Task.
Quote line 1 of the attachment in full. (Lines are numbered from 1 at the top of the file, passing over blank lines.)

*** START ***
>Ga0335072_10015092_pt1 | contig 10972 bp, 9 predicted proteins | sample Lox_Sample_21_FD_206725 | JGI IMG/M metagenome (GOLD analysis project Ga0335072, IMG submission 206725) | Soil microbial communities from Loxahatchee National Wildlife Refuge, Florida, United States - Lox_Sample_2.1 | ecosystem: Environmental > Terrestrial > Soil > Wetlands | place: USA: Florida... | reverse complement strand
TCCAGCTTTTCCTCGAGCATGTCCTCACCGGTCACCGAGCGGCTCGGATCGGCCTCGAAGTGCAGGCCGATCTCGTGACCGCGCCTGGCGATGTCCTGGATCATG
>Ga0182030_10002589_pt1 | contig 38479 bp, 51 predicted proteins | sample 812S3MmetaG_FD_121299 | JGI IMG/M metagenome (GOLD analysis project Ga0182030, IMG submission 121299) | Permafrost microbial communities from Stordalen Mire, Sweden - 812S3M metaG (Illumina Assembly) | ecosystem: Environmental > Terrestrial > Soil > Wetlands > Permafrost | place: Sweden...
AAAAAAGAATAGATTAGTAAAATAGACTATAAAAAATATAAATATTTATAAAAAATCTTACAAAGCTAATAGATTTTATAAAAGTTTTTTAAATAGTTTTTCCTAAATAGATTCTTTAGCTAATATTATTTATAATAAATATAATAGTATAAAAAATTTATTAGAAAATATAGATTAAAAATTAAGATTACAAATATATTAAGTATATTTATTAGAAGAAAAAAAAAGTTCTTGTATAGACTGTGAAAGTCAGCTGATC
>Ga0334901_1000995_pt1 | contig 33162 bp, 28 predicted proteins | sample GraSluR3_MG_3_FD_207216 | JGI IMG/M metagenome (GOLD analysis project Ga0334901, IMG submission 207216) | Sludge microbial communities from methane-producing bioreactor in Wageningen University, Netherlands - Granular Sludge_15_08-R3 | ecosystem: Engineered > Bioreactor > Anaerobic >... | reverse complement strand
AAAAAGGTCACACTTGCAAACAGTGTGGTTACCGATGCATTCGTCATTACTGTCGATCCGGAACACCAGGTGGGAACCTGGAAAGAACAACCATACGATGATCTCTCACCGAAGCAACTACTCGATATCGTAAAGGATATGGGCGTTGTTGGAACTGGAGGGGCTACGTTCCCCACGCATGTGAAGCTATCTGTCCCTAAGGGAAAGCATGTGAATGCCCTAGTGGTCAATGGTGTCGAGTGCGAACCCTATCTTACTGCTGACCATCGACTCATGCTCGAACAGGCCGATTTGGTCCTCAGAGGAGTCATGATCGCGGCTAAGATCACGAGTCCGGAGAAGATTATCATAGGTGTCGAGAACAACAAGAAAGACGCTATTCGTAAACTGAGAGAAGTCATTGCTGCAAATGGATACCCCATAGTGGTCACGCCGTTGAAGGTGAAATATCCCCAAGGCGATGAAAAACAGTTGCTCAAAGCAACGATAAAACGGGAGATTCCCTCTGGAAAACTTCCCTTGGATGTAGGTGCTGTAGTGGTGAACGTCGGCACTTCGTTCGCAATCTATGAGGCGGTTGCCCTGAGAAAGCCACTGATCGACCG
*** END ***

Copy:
>Ga0335072_10015092_pt1 | contig 10972 bp, 9 predicted proteins | sample Lox_Sample_21_FD_206725 | JGI IMG/M metagenome (GOLD analysis project Ga0335072, IMG submission 206725) | Soil microbial communities from Loxahatchee National Wildlife Refuge, Florida, United States - Lox_Sample_2.1 | ecosystem: Environmental > Terrestrial > Soil > Wetlands | place: USA: Florida... | reverse complement strand